The White House framed these initiatives as “build[ing] on the considerable steps” the Administration has already taken to promote the responsible development of AI. Additional efforts to bolster AI hygiene include the aforementioned Blueprint for an AI Bill of Rights, which identifies principles that should guide the design, use, and deployment of automated systems to protect the American public, the AI Risk Management Framework, which sets forth principles for managing risks related to validity and reliability, safety, security and resiliency, explainability and interpretability, privacy, and fairness and bias, and a roadmap for standing up a National AI Research Resource (NAIRR), released earlier this year by the NAIRR task force.
Other agencies are releasing AI guidance at a swift clip. For example, in April 2023, four federal agencies—the Consumer Financial Protection Bureau (CFPB), the Federal Trade Commission (FTC), the United States Department of Justice (DOJ), and the U.S. Equal Employment Opportunity Commission (EEOC)—released a joint statement pledging vigorous use of their respective authorities to protect against discrimination and bias in automated systems. Also in April, the Department of Homeland Security announced the launch of a task force dedicated to using AI to advance critical homeland security missions. And in May, the FTC released a blog post cautioning companies about the use of generative AI tools to change consumer behavior. The post explained that the manipulative use of generative AI can be illegal, even if not all customers are harmed and even if those harmed do not comprise a class of people protected by anti-discrimination laws.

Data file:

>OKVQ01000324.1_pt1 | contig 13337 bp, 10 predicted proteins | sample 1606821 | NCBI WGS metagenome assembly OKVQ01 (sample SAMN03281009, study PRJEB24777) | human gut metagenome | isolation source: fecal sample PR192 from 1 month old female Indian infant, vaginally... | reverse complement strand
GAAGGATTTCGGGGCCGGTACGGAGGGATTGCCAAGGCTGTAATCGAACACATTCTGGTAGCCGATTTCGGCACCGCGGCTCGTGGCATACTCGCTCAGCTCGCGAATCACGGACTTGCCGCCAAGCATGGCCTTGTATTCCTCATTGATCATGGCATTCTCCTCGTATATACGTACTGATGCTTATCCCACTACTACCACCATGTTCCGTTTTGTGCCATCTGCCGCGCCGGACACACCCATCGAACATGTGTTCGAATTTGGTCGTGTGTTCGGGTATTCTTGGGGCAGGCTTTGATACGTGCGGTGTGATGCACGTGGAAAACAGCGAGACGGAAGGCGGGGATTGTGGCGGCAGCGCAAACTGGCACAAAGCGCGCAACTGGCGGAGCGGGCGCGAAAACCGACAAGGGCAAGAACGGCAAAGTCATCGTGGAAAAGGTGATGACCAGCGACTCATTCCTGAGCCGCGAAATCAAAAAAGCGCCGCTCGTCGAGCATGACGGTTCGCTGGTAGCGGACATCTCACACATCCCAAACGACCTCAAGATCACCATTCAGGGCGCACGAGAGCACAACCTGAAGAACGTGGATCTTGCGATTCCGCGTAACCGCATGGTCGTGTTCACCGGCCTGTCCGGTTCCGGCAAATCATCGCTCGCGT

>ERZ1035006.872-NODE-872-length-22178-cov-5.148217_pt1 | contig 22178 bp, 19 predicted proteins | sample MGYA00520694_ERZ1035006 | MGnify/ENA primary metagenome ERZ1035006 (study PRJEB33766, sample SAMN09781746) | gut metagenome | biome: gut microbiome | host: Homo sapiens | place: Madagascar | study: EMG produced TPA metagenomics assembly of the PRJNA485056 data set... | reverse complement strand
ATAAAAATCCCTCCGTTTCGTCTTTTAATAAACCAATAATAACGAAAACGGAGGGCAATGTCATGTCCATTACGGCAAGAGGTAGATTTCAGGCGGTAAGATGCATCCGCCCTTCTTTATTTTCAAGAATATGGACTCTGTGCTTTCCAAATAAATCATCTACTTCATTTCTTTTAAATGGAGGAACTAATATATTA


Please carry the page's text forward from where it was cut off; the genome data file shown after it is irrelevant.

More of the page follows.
The announced initiatives and White House statements provide signals for what companies should do to develop and deploy AI tools in a fashion that minimizes regulatory risks.
First, the President “underscore[d] that companies have a fundamental responsibility to make sure their products are safe and secure before they are deployed or made public,” according to a White House readout of the meeting. Accordingly, entities should validate the safety and security of an AI system before deploying it for broad use.
Second, the White House emphasized the “imperative to mitigate both the current and potential risks AI poses to individuals, society, and national security,” including “risks to safety, security, human and civil rights, privacy, jobs, and democratic values.” The Administration underscored the importance of the CEOs’ personal leadership and called on them to “model responsible behavior” and “take action to ensure responsible innovation and appropriate safeguards.” Thus, AI companies should design their systems with trust, safety, and risk mitigations in mind. (We discussed the top ten business and legal risks of generative AI in an earlier client alert.)
Third, of the announced initiatives, the OMB guidance may well become the most significant, given that the US government is the largest purchaser in the world, and what AI systems it procures and how it weighs individual rights and safety in those decisions, may have significant impacts on the commercial market.
This is a quickly developing area, and we are happy to answer any questions you may have. You can also stay on top of all of our updates by subscribing to the WilmerHale Privacy and Cybersecurity Blog.